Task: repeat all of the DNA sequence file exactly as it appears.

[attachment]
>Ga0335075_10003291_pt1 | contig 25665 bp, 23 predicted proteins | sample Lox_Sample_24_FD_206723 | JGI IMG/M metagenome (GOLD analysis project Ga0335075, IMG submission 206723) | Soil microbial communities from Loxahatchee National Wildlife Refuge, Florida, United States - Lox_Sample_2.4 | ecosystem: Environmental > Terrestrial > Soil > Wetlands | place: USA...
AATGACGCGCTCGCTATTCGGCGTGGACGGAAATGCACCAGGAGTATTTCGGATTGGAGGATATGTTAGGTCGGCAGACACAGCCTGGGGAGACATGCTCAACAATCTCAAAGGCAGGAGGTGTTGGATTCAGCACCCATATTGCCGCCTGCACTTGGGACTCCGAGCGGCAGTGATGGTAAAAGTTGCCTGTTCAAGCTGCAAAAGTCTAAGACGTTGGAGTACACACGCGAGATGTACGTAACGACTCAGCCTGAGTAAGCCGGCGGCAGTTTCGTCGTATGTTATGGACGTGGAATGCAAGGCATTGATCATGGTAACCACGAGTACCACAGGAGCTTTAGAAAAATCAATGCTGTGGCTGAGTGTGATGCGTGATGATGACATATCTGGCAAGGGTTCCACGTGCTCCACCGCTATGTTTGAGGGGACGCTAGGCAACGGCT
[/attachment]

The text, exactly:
>Ga0335075_10003291_pt1 | contig 25665 bp, 23 predicted proteins | sample Lox_Sample_24_FD_206723 | JGI IMG/M metagenome (GOLD analysis project Ga0335075, IMG submission 206723) | Soil microbial communities from Loxahatchee National Wildlife Refuge, Florida, United States - Lox_Sample_2.4 | ecosystem: Environmental > Terrestrial > Soil > Wetlands | place: USA...
AATGACGCGCTCGCTATTCGGCGTGGACGGAAATGCACCAGGAGTATTTCGGATTGGAGGATATGTTAGGTCGGCAGACACAGCCTGGGGAGACATGCTCAACAATCTCAAAGGCAGGAGGTGTTGGATTCAGCACCCATATTGCCGCCTGCACTTGGGACTCCGAGCGGCAGTGATGGTAAAAGTTGCCTGTTCAAGCTGCAAAAGTCTAAGACGTTGGAGTACACACGCGAGATGTACGTAACGACTCAGCCTGAGTAAGCCGGCGGCAGTTTCGTCGTATGTTATGGACGTGGAATGCAAGGCATTGATCATGGTAACCACGAGTACCACAGGAGCTTTAGAAAAATCAATGCTGTGGCTGAGTGTGATGCGTGATGATGACATATCTGGCAAGGGTTCCACGTGCTCCACCGCTATGTTTGAGGGGACGCTAGGCAACGGCT